la_nena26

07-11-2006, 05:00 PM

25x^2 - 64 = 0

please help me! :cry:

please help me! :cry:

View Full Version : I am lost: 25x^2 - 64 = 0

la_nena26

07-11-2006, 05:00 PM

25x^2 - 64 = 0

please help me! :cry:

please help me! :cry:

tkhunny

07-11-2006, 05:02 PM

You simply MUST learn to recognize a "Difference of Squares".

25x^2 - 64 = (5x+8)(5x-8)

If all else fails, you can ALWAYS use the quadratic formula.

25x^2 + 0x - 64 ==> a = 25, b = 0, c = 64

25x^2 - 64 = (5x+8)(5x-8)

If all else fails, you can ALWAYS use the quadratic formula.

25x^2 + 0x - 64 ==> a = 25, b = 0, c = 64

la_nena26

07-11-2006, 05:17 PM

You simply MUST learn to recognize a "Difference of Squares".

25x^2 - 64 = (5x+8)(5x-8)

If all else fails, you can ALWAYS use the quadratic formula.

25x^2 + 0x - 64 ==> a = 25, b = 0, c = 64

is it the same if you are adding?

25x^2 - 64 = (5x+8)(5x-8)

If all else fails, you can ALWAYS use the quadratic formula.

25x^2 + 0x - 64 ==> a = 25, b = 0, c = 64

is it the same if you are adding?

tkhunny

07-11-2006, 05:31 PM

is it the same if you are adding?No. That doesn't work. Both sum and difference of CUBES can be factored.

la_nena26

07-11-2006, 06:11 PM

so if i got 16n^2+18n=0

i know i have to find the square of 16 which is 4

(4n+ )(4n+ ) what do i do next with the 18?

i know i have to find the square of 16 which is 4

(4n+ )(4n+ ) what do i do next with the 18?

stapel

07-11-2006, 06:46 PM

so if i got 16n^2+18n=0

In future, please post new questions as new threads, not as replies to old questions where they may be overlooked (or answered incorrectly). Thank you.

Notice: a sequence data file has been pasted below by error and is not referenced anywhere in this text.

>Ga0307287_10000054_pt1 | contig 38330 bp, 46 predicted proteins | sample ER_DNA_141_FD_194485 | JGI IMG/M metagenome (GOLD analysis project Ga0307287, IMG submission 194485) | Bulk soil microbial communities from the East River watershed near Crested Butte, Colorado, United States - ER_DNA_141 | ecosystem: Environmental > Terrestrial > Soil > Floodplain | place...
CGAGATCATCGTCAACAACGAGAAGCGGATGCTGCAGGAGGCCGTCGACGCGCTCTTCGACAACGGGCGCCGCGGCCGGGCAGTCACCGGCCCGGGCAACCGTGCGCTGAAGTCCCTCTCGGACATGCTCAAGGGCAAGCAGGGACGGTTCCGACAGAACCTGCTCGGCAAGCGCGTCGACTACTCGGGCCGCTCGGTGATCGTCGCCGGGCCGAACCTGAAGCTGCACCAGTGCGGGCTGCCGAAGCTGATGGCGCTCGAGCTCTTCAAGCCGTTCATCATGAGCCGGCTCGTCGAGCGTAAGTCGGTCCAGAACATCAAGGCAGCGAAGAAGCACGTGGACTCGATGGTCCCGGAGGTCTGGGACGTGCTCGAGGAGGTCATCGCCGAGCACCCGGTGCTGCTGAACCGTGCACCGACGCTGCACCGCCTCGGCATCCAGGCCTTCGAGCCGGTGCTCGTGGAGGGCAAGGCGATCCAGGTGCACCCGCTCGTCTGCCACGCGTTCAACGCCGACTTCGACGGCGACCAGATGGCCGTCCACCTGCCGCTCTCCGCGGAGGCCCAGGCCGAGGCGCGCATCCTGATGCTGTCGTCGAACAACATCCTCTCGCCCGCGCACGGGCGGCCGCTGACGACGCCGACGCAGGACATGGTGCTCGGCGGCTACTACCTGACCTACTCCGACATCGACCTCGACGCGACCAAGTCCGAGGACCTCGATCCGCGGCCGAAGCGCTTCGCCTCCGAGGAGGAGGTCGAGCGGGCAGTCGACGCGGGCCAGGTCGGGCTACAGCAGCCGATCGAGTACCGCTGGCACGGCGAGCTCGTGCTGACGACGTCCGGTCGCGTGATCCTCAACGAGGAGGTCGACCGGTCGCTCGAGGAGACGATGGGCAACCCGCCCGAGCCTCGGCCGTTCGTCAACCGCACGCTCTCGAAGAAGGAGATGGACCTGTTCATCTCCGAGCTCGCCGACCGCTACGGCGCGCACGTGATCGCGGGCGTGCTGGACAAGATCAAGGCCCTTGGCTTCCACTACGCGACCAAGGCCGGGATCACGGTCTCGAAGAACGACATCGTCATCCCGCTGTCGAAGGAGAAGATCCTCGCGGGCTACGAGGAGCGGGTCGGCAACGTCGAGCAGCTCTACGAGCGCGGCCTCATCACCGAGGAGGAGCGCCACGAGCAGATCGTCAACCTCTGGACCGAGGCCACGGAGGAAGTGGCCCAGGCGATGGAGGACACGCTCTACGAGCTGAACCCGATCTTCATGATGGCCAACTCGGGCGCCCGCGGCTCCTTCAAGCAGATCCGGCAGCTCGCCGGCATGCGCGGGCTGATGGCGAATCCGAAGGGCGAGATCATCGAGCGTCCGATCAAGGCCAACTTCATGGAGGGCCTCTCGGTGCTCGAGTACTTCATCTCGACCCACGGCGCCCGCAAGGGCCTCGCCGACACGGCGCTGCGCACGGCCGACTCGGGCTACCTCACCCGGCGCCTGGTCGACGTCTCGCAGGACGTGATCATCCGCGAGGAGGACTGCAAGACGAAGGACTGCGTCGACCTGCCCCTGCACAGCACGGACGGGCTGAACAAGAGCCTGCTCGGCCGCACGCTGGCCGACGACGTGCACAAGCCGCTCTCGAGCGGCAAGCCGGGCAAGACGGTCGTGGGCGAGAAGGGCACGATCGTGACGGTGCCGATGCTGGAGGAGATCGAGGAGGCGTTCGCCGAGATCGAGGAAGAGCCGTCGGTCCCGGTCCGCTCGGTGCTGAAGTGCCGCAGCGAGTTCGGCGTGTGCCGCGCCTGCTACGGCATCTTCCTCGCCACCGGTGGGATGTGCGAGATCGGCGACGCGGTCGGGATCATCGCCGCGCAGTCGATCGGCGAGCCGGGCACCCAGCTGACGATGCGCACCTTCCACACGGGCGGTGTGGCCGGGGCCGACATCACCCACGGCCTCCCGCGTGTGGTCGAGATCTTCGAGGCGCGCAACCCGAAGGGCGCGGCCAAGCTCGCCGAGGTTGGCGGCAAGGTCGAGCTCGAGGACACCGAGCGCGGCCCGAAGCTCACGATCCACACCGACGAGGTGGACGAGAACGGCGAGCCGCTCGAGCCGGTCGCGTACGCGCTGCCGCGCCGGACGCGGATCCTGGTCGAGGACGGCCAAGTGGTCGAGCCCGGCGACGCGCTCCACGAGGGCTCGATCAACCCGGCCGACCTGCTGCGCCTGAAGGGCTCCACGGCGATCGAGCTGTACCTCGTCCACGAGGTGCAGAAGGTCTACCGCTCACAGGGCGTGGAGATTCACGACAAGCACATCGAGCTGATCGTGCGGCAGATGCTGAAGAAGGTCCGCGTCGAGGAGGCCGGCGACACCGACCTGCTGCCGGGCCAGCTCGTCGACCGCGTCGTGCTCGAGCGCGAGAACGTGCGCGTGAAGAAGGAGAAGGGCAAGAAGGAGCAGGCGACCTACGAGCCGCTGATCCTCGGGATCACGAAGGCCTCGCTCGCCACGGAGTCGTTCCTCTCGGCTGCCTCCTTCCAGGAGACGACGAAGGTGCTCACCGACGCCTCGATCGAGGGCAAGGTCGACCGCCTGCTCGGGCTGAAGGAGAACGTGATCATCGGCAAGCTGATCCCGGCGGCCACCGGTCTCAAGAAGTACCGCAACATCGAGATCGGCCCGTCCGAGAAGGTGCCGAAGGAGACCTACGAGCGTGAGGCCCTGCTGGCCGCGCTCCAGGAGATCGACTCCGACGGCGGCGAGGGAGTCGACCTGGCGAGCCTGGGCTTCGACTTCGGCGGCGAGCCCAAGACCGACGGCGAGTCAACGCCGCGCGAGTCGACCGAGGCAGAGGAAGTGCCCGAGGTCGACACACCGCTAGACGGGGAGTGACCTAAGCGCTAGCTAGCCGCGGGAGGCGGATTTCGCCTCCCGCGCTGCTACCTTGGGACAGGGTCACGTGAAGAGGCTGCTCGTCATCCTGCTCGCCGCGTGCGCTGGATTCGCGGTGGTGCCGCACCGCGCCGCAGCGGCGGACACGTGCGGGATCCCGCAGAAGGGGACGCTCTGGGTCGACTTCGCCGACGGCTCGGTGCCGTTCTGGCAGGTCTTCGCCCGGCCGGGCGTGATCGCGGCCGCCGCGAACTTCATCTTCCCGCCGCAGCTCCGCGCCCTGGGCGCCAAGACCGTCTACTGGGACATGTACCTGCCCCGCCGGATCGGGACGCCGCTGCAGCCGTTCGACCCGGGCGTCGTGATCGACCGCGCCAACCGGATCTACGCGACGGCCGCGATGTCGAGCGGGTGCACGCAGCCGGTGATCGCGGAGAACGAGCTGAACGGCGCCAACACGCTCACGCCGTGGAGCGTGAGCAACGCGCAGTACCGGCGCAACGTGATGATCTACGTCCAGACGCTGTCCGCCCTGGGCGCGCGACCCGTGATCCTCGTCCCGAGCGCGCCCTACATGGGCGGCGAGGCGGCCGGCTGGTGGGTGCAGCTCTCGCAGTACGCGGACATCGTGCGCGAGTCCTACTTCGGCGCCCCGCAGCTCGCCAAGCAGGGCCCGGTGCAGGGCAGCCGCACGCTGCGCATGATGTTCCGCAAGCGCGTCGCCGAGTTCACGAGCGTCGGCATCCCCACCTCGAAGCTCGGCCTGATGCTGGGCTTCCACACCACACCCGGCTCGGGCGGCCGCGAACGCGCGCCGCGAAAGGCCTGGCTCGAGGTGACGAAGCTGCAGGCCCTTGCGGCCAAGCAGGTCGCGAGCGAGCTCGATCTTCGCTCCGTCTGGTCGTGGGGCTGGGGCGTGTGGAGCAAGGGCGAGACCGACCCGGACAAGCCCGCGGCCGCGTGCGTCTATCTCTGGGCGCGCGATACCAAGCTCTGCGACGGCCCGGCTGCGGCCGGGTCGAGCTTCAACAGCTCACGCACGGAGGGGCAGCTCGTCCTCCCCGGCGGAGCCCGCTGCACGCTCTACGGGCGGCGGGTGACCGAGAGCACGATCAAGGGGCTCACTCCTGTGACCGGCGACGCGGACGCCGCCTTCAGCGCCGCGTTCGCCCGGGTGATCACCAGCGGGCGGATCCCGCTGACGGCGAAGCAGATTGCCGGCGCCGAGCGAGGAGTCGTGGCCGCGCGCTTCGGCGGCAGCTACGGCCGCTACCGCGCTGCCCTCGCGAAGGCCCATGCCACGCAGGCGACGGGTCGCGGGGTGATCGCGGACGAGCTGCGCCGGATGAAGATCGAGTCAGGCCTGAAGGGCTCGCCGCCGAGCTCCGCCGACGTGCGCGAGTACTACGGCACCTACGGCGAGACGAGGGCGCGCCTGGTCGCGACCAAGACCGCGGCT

To solve a quadratic by factoring, first factor whatever is common to all of the terms. In the case of 16n<sup>2</sup> + 18n, there is a 2n common to both terms.

Eliz.

In future, please post new questions as new threads, not as replies to old questions where they may be overlooked (or answered incorrectly). Thank you.

To solve a quadratic by factoring, first factor whatever is common to all of the terms. In the case of 16n<sup>2</sup> + 18n, there is a 2n common to both terms.

Eliz.

jonboy

07-11-2006, 07:32 PM

We have: \L 16n^2+18n=0

As stapel said we have a common term of \L 2n

So: \L 2n(8n+9)=0

As stapel said we have a common term of \L 2n

So: \L 2n(8n+9)=0

la_nena26

07-11-2006, 08:37 PM

Thanks everybody! :D

Denis

07-12-2006, 12:05 AM

25x^2 - 64 = 0

Worth a shot at isolating x^2:

25x^2 = 64

x^2 = 64 / 25

x = +-sqrt(64 / 25)

x = +- 8/5

Worth a shot at isolating x^2:

25x^2 = 64

x^2 = 64 / 25

x = +-sqrt(64 / 25)

x = +- 8/5

Powered by vBulletin® Version 4.2.2 Copyright © 2014 vBulletin Solutions, Inc. All rights reserved.